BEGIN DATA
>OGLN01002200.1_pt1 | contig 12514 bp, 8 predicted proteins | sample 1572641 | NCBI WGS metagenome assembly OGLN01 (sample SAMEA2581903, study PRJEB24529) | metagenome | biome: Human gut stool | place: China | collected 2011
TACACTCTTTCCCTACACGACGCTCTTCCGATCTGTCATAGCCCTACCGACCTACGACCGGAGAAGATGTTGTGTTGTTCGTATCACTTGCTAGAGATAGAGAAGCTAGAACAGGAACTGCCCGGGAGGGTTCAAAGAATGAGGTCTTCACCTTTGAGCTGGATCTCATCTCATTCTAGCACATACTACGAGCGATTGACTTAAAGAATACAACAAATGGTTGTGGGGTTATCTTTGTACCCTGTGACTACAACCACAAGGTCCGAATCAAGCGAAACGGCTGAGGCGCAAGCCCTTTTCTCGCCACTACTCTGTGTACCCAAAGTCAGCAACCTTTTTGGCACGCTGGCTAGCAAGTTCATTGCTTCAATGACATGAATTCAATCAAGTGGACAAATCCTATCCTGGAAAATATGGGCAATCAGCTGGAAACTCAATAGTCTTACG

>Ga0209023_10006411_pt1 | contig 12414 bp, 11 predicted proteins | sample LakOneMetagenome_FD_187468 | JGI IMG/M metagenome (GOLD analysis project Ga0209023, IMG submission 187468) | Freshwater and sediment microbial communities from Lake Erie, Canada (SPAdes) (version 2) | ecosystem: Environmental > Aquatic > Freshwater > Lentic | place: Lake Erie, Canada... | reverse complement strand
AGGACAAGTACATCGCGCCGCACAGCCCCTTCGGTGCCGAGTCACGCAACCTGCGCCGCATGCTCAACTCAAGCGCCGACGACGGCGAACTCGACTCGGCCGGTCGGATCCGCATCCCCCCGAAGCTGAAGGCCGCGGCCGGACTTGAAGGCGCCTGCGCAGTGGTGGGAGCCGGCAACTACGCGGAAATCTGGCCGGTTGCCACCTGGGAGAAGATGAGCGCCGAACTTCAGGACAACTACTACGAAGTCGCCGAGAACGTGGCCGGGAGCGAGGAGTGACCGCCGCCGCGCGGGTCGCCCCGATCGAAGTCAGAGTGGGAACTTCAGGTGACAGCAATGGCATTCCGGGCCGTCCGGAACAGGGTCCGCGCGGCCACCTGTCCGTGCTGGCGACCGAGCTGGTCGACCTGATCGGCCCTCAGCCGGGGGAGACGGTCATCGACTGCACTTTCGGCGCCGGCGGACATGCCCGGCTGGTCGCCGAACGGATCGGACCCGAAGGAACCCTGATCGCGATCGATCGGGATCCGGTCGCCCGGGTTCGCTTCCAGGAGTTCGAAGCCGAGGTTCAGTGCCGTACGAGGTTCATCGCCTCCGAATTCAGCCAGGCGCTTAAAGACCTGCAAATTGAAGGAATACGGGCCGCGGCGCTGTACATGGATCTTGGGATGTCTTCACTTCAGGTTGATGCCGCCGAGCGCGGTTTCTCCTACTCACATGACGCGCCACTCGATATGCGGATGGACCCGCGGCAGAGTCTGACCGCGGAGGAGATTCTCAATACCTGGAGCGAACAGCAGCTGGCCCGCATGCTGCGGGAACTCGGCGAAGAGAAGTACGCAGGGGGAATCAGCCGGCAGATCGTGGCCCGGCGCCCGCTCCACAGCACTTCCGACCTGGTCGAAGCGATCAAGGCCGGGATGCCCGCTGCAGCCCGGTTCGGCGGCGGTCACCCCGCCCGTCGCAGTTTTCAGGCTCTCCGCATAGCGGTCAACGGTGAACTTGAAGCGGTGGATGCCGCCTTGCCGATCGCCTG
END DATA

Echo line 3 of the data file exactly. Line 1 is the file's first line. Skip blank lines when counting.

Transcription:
>Ga0209023_10006411_pt1 | contig 12414 bp, 11 predicted proteins | sample LakOneMetagenome_FD_187468 | JGI IMG/M metagenome (GOLD analysis project Ga0209023, IMG submission 187468) | Freshwater and sediment microbial communities from Lake Erie, Canada (SPAdes) (version 2) | ecosystem: Environmental > Aquatic > Freshwater > Lentic | place: Lake Erie, Canada... | reverse complement strand